Scugog Island First Nation company key player in Pickering and Darlington nuclear projects

Published August 18, 2023 at 4:59 pm

Voyageur workers help execute trenching and excavation for a water treatment plant at Darlington Nuclear.

One of Ontario Power Generation’s key service providers is a two year- construction and maintenance company based in Scugog Island First Nation.

Voyageur Services, established in 2021, is helping provide lasting economic benefits for First Nations communities by providing civil construction and maintenance services for OPG’s nuclear operations and commercial facilities.

When OPG released its Reconciliation Action Plan two years ago Clint Keeler saw an opportunity to make a real difference for Indigenous communities and businesses while supporting Ontario’s clean energy future.

That same year, the energy industry veteran helped establish Voyageur Services Ltd., an Indigenous-owned company specializing in civil construction and facilities maintenance, particularly in the clean energy sector.

With about 50 employees and a head office located in the Mississaugas of Scugog Island First Nation, Voyageur is now helping to bring lasting, positive change to Indigenous communities while supporting OPG’s nuclear operations and new nuclear development.

Groundbreaking in 2021

“When we started Voyageur, we wanted to structure the company so that the community owns a portion of the business and we had a management team in place that was familiar with clean energy and working with nuclear power,” said Keeler, now the President of Voyageur. “We said, ‘Let’s try to build something that truly meets OPG’s RAP goals,’ to bring true lasting benefit to some of the communities in our local area.”

“We really see Voyageur as the best fit to be that bridge of trust for Indigenous communities, to act as the mechanism for these new opportunities when larger energy projects come into the communities.”

OPG’s action plan AP outlines several ambitious goals and actions, including growing the company’s economic impact on Indigenous communities and businesses by $1 billion over 10 years.

One of the ways it will achieve this goal is by increasing procurement of Indigenous businesses like Voyageur.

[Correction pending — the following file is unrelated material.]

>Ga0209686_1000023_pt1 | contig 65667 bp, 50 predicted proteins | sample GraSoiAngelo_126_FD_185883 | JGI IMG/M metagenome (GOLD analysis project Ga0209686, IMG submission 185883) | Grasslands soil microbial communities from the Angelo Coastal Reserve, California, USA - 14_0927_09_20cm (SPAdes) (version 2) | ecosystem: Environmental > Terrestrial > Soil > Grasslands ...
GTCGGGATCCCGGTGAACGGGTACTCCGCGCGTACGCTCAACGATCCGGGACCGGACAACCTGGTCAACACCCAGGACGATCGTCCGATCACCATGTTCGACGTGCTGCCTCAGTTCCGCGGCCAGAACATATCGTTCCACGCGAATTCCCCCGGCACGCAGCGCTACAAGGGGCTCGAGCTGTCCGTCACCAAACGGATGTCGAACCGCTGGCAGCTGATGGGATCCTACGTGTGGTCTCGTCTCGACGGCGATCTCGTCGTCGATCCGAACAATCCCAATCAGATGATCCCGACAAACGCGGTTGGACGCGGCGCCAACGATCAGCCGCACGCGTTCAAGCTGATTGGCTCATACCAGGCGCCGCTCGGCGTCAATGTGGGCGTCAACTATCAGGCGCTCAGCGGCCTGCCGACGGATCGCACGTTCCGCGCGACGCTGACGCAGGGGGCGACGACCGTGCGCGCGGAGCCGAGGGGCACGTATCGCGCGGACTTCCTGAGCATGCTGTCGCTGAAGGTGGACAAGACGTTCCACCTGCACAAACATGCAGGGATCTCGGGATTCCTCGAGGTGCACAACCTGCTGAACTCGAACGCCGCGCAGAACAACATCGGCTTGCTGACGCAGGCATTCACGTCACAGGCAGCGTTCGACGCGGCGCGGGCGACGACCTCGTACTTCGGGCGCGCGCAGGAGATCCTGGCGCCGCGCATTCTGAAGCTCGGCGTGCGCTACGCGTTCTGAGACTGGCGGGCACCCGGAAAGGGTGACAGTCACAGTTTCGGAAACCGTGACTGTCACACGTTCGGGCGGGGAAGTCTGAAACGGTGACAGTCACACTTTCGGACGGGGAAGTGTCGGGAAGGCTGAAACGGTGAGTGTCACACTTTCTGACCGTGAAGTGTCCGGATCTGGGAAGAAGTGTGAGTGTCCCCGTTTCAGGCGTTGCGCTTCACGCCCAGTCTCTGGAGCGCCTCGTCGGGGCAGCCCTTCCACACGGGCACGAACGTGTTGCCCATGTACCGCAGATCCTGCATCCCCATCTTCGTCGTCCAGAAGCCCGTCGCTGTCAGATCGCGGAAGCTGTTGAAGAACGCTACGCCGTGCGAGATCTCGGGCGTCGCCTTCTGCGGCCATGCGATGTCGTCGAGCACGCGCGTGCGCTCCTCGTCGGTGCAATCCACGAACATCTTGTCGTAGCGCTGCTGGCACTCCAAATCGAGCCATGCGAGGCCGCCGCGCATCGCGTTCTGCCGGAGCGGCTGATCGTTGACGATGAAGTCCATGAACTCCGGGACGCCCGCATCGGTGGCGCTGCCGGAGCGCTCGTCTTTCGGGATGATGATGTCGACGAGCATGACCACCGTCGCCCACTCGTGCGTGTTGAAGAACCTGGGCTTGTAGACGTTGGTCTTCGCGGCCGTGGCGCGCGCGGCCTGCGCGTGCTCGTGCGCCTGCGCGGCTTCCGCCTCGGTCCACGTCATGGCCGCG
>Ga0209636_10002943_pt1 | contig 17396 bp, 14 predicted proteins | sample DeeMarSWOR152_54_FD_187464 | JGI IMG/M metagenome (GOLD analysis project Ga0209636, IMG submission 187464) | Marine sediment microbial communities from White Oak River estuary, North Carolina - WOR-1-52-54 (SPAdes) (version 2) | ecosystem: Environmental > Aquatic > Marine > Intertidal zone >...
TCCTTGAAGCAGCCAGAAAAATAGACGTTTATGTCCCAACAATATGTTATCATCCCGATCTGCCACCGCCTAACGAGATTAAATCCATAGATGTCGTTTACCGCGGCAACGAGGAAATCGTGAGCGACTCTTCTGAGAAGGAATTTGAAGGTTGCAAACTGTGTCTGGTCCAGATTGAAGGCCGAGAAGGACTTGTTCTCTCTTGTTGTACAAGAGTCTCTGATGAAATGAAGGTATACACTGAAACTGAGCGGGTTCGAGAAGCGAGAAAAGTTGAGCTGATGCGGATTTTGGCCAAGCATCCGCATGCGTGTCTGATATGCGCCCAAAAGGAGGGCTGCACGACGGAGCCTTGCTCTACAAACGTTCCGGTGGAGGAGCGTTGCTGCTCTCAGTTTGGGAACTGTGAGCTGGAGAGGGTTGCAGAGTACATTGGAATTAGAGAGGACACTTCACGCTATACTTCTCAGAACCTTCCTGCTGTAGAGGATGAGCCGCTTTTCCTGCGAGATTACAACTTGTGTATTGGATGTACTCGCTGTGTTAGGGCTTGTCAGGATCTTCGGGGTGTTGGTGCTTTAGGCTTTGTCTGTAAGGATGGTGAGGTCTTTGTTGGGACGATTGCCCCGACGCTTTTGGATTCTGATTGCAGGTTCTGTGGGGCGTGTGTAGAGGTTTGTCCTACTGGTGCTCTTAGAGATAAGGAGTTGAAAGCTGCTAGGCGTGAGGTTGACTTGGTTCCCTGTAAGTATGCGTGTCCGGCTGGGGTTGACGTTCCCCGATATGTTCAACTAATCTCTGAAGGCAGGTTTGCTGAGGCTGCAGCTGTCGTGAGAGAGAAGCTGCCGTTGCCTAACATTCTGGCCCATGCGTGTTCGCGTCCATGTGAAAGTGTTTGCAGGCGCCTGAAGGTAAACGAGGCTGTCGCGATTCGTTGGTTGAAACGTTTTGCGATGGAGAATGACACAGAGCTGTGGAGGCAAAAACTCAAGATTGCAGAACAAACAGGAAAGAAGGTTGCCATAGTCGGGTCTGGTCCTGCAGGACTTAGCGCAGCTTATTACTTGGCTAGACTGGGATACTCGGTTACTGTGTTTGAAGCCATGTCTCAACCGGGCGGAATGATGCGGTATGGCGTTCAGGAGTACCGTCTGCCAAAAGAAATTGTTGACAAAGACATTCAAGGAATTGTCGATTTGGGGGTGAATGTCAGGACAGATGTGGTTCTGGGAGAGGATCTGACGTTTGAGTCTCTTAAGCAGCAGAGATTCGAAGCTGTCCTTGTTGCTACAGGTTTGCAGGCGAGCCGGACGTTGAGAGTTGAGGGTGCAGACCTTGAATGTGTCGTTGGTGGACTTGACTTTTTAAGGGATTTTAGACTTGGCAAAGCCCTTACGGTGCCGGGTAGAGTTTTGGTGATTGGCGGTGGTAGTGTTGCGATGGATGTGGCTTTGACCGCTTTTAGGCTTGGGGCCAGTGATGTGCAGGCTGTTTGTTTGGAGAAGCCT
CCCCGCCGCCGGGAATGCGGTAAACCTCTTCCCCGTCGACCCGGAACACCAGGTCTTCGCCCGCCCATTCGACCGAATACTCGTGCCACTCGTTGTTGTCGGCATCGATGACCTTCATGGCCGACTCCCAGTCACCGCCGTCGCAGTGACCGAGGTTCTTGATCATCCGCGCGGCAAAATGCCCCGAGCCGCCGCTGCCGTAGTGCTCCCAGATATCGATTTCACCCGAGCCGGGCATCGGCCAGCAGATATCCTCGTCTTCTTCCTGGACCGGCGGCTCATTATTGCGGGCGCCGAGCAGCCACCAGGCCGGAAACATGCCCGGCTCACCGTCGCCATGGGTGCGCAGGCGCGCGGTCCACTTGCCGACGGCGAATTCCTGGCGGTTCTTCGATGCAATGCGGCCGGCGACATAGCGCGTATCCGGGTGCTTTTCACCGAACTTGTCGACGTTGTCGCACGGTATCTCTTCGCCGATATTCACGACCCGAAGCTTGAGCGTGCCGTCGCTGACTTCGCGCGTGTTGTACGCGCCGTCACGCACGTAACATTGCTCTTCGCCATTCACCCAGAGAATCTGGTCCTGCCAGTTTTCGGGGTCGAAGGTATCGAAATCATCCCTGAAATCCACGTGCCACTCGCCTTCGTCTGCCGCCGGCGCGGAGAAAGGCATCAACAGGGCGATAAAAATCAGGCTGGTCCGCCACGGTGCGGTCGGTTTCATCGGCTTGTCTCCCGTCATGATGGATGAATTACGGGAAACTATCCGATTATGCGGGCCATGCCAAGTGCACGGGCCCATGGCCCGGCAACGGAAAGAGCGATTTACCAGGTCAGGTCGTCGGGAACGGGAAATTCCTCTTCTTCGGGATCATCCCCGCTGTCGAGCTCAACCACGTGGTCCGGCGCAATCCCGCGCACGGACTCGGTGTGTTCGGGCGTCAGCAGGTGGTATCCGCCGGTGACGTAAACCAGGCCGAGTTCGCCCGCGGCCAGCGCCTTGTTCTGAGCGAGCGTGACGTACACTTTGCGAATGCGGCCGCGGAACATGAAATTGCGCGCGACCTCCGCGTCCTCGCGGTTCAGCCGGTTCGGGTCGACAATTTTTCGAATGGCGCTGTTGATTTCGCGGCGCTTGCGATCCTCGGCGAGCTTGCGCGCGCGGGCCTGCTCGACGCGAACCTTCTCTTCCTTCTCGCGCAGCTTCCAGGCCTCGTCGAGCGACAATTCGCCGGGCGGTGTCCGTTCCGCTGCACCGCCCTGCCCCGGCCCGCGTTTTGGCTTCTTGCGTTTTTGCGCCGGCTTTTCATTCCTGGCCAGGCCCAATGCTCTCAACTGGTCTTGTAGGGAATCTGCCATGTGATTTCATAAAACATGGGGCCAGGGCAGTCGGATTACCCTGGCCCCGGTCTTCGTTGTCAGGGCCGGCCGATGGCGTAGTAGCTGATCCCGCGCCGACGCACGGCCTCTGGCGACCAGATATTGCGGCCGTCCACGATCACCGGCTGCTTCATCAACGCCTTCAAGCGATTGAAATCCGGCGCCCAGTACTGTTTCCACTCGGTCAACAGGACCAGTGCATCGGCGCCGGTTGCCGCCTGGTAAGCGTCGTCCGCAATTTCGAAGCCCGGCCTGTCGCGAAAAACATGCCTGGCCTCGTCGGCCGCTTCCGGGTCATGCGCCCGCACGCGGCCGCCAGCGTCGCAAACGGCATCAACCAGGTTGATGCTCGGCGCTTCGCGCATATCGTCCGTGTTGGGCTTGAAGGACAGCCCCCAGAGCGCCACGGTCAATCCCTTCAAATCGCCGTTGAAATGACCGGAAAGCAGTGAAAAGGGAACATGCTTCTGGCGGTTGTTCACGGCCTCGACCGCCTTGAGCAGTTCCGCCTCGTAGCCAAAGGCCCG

As a Certified Aboriginal Business, Voyageur is a majority Indigenous-owned company, with the Noozhoo Nokiiyan Limited Partnership (NLLP) a primary equity owner. As the NLLP is the economic development business of the Mississaugas of Scugog Island First Nation, proceeds from Voyageur’s business operations directly benefit the community.

In addition to Scugog Island, Voyageur works closely with other Williams Treaties First Nations across central and southern Ontario, including Alderville, Hiawatha, and Curve Lake, providing employment and economic opportunities for community members and businesses.

In its young history, Voyageur has already completed several projects for OPG, with contracts totalling more than $13 million. These included a forebay dredging project at Pickering Nuclear, trenching and excavation for a water treatment plant at Darlington Nuclear, and supporting E.S. Fox with the ongoing early site preparation work at Darlington Nuclear for North America’s first commercial Small Modular Reactor.

Voyageur Services is helping to bring lasting, positive change to Indigenous communities while supporting OPG’s nuclear operations and new nuclear development. The company also has a contract with OPG to provide on-demand repairs and emergency maintenance for 16 commercial facilities around the GTA.

As a growing company, Voyageur continues to participate in job fairs and trade shows, particularly in the Williams Treaties First Nations, to help recruit more skilled trades and match the skills offered by community members with the current needs of the energy sector.

The company is also helping break down some barriers for smaller reserve-based companies to participate in the energy sector by bringing them on as subcontractors.

“We really see Voyageur as the best fit to be that bridge of trust for Indigenous communities, to act as the mechanism for these new opportunities when larger energy projects come into the communities,” said Keeler. “We’re still early in the journey, still building out our capacity, but we’re making good progress.”

Indigenous-owned Voyageur Services is empowering First Nations communities

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